I like open wheel auto racing, and used to be an avid CART fan; then the IRL split and, well, it’s still okay racing but the edge is gone. Thus, I have found myself following Formula 1 racing these last few years, which 3 years ago wasn’t very good racing and has become quite good over time. I did watch the few F1 races shown in the US back in the ‘pre-Speed channel’ days, and enjoyed them.

It’s never really bothered me that there aren’t US drivers in F1, though the US coverage is always gaga when an American driver is in the field. Until this year, Michael Andretti in ?93? was the last, and that was more of an embarrassment than effort (and it pains me to say it, as I’m a big Mikey fan, but the effort was awful). Before Mike? Eddie Cheever. "Eddie Cheever, the only American driver in the field" was apparently a required line for announcers when he was driving, and it was said so frequently it was comical. In fact, were I to call my brother and just say "Eddie Cheever" he’d finish the sentence. So, there have been Americans racing in F1 before.

This year, it’s Scott Speed driving for Scuderia Toro Rosso (horrible Flash site). Before you get your hopes up, he’s an incredibly talented young driver in the terrible former Minardi team / car, the only bright spot being there’s probably more money there than before as it’s Red Bull’s second team. He did well, and SpeedChannel did a good job of pointing him out but not doing a Cheever every time he showed up.

I have to wonder about his security. As an American he’s going to be a lightning rod for every nut with a grudge, and this series runs in some countries that you’d be silly to advertise your American-ness without a dedicated security group.

I was thinking about that while watching a procession of the country flags before the race (yes, the US flag was there), and then wondered how crowds will react listening to the National Anthem should he wind up on the podium (okay, that won’t happen given the car, but it makes an interesting wonderment).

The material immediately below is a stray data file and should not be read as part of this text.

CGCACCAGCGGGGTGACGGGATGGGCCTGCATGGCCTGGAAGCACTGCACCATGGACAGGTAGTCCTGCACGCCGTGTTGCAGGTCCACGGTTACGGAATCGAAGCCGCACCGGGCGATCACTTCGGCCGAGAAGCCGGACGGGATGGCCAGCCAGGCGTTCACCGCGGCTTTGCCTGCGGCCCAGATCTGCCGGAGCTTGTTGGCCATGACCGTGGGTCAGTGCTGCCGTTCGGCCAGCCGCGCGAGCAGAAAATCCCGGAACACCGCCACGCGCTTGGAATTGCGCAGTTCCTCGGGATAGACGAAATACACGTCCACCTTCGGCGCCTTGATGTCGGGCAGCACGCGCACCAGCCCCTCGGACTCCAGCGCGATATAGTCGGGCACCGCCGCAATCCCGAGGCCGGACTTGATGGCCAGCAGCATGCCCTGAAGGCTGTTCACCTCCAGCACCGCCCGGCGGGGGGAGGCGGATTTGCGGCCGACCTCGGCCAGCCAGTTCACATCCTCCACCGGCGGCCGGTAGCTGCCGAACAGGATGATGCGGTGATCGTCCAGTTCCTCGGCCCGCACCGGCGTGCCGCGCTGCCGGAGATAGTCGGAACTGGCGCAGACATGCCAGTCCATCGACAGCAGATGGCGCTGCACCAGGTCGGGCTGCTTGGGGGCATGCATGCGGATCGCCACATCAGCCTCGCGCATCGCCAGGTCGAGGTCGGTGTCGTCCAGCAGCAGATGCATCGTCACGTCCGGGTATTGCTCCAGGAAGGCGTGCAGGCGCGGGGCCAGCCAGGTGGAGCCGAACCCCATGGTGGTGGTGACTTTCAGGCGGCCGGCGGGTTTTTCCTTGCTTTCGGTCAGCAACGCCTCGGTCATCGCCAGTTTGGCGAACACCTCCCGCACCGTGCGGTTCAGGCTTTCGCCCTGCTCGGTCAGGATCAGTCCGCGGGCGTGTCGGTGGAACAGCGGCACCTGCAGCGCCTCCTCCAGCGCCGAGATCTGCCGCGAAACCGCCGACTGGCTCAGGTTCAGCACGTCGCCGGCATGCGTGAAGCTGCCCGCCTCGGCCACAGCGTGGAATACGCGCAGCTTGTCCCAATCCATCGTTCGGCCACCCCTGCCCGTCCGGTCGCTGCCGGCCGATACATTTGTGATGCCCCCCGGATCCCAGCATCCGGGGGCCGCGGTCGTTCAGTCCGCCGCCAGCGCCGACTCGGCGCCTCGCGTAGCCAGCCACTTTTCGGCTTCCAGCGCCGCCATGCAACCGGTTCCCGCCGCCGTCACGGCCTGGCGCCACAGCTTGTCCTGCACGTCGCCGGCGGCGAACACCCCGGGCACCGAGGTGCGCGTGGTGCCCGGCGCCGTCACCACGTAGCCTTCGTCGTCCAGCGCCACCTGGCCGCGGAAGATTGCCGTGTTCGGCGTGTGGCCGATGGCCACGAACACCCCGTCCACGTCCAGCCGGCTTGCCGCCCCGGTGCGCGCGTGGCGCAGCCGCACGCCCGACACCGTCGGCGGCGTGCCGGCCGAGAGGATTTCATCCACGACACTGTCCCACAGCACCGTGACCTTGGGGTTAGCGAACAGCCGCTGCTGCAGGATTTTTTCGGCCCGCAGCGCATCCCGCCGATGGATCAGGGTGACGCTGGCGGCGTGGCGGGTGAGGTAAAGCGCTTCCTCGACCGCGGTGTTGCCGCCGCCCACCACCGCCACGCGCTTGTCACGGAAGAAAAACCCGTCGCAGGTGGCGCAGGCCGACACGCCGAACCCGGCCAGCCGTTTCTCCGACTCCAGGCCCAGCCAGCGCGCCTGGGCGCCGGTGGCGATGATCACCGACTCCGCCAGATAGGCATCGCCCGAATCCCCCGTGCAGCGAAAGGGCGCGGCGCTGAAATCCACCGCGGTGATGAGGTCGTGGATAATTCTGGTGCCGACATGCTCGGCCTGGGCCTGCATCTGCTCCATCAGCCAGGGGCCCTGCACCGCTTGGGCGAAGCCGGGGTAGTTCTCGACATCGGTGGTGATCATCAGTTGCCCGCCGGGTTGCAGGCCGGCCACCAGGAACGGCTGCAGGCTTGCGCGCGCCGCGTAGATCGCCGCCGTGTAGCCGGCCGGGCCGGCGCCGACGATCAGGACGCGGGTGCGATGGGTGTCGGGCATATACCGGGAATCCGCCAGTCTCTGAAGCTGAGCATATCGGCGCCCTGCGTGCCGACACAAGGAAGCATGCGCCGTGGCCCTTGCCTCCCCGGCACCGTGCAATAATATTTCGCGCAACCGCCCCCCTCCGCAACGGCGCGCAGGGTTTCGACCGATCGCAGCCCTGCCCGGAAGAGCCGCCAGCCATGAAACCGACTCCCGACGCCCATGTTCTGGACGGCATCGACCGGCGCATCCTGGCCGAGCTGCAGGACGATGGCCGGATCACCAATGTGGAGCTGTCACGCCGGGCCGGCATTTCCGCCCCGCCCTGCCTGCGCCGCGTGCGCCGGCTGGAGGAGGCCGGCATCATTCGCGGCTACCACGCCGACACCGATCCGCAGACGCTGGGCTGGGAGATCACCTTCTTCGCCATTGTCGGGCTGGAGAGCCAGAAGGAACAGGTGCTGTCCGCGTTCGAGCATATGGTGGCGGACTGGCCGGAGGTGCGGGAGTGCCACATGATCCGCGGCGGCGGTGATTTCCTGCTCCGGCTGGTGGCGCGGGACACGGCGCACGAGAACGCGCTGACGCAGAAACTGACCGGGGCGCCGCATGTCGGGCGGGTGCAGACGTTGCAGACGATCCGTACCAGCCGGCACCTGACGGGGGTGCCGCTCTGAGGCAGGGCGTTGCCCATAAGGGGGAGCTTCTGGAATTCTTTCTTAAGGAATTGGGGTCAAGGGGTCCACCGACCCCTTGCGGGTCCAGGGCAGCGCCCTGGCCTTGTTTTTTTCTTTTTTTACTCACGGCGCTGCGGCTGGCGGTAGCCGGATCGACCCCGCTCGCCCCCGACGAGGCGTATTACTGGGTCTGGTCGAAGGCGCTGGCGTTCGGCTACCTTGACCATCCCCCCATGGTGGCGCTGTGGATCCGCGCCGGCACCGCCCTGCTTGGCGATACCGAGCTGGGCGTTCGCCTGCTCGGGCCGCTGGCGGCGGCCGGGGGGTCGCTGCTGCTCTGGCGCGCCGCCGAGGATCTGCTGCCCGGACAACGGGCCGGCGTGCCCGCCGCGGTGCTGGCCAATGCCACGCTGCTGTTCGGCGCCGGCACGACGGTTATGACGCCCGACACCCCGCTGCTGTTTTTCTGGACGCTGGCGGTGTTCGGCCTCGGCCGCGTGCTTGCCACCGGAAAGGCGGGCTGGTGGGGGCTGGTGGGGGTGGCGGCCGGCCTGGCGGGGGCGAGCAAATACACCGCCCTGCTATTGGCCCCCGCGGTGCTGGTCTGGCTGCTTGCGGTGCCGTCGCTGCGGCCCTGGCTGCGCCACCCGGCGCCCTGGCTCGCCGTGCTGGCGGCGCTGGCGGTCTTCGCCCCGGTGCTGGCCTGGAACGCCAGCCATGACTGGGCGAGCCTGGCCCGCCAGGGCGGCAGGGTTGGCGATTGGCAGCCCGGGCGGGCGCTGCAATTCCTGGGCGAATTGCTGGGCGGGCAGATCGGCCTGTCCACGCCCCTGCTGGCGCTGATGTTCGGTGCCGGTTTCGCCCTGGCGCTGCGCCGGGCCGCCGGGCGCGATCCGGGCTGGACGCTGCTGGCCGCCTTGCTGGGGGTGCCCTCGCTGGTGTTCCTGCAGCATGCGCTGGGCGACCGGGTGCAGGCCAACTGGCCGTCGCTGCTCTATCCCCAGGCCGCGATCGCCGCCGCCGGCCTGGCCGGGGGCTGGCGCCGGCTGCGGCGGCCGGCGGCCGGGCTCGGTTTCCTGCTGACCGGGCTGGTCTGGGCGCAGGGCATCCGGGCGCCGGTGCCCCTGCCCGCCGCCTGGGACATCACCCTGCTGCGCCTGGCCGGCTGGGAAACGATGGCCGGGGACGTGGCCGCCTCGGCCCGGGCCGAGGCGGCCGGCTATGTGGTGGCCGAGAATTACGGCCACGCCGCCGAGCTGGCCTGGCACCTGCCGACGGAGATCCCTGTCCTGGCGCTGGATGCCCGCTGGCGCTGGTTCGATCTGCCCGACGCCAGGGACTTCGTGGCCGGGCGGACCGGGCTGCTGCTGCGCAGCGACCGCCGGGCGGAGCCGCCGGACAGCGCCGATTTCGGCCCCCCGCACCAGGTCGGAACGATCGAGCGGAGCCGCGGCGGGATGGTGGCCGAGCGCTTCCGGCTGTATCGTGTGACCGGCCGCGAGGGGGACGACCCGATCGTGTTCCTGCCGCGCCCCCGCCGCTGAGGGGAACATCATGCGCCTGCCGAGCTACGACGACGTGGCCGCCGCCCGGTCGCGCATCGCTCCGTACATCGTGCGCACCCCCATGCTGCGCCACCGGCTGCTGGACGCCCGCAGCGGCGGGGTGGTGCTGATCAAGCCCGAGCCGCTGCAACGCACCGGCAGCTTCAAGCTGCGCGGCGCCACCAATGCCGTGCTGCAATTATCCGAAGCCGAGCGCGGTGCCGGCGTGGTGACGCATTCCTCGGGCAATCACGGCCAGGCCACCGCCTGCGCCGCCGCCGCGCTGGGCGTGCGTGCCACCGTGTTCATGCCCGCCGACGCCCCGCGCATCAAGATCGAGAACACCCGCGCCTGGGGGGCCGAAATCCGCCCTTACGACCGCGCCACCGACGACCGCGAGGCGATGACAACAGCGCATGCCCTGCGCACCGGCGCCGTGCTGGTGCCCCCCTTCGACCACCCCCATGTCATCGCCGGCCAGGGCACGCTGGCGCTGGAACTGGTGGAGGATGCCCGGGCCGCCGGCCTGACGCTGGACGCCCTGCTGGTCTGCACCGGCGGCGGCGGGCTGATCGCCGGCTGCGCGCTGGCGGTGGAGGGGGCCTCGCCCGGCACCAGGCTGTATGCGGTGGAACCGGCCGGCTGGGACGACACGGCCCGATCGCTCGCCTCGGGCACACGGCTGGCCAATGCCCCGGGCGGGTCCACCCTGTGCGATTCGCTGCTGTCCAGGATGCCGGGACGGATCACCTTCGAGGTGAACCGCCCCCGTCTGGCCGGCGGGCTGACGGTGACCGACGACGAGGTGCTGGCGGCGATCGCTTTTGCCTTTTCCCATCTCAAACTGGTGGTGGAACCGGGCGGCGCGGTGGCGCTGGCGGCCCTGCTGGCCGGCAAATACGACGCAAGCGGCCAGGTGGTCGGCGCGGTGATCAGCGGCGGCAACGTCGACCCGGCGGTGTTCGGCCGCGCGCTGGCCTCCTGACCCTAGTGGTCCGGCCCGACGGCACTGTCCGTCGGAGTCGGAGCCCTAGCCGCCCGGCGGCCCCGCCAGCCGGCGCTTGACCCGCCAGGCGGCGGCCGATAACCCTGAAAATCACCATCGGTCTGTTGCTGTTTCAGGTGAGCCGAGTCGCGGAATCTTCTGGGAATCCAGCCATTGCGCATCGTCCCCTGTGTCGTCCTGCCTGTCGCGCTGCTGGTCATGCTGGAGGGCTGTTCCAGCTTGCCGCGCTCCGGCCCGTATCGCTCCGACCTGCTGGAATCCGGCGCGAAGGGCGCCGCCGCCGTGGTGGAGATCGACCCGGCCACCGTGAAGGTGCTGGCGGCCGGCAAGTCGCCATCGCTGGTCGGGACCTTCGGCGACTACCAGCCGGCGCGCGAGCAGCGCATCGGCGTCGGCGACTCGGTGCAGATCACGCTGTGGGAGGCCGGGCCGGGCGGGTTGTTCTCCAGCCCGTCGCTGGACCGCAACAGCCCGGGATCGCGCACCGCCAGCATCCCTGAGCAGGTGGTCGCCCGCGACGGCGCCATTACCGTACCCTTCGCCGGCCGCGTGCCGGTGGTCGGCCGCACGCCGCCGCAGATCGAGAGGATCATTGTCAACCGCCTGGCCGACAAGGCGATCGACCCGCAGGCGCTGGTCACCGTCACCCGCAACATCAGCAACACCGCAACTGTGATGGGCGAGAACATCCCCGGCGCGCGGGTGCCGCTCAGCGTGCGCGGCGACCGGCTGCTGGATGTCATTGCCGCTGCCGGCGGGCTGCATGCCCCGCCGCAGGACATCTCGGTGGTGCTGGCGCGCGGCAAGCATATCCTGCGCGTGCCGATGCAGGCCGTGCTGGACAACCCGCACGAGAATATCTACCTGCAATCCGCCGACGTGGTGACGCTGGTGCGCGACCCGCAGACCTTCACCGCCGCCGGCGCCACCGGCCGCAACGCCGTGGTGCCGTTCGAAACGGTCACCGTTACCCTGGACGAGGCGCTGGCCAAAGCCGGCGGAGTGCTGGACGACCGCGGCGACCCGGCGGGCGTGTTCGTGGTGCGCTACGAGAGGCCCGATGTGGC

Speed qualified 16th, finished 13th (both behind his main teammate Liuzzi, 15/11). The series looks to be good this year.

Now, if we could just get CART and IRL to fuse (and occasionally turn right) I wouldn’t need a present for my birthday.

Delaying Health Care for the Big Game

from ABC News: Delaying Health Care for the Big Game:

Sept. 23, 2005 — It’s down to the final play of the Super Bowl and you’re choking on a pretzel — what’s a sports fan to do?

You’re more likely to watch the game-winning kick than seek medical care, according to a new report.

Physicians at Children’s Hospital Boston, who collected data from emergency rooms in Boston during the Red Sox’s run to the World Series in October 2004, found that patient volume dipped significantly during the most important postseason contests.

The authors used the Nielsen television ratings to determine the magnitude of a sporting contest: the higher the rating, the more important they considered the game. The findings, published in today’s edition of Annals of Emergency Medicine, indicate that the games with the highest Nielsen television ratings — Game 4 of the World Series and Game 7 of the American League Championship Series, both of which were series-clinching contests for the Red Sox — were associated with lower emergency department volume than games with lower television viewership.

Based on their data, the authors believe that one can predict how busy an emergency room will be based on how "big" the game is. This does not come as a surprise to many emergency medicine physicians, who have found they see far fewer patients in their hospitals at times when there is a major sporting event being played.

Anecdotally, I do notice a slightly lower volume in our ED during Cowboys games, but not Rangers games.  I do know that a lot of the staff would like to be watching the "Big Games" they cited, like the ALCS or the Super Bowl, and we wonder, sometimes aloud, why someone would pick that time to bring their six months of abdominal pain to the ED.  Ahh, well.  At least there’s Tivo.

Armstrong wins 7th Tour de France

Best athlete in a sport the US couldn’t care less about: 2005 Tour de France – Armstrong wins 7th Tour de France – Sunday July 24, 2005.

PARIS (AP) — Lance Armstrong closed out his amazing career with a seventh consecutive Tour de France victory Sunday — and did it a little earlier than expected.

Because of wet conditions, race organizers stopped the clock as Armstrong and the main pack entered Paris. Although riders were still racing, with eight laps of the Champs-Elysees to complete, organizers said that Armstrong had officially won.

That’s either a nice homage to a retiring superstar, or just another example of French weirdness; today, it’s the prior.  For other oddities, SI cannot have a story about Lance this week without including senseless mentionings of his current singer-girlfriend, a People-magazine-esque bit I got tired of after two stories.

For the record, you can have Tiger Woods, the most dominant athlete in sport for the last decade has been Lance (and his team(s), which don’t get nearly enough credit).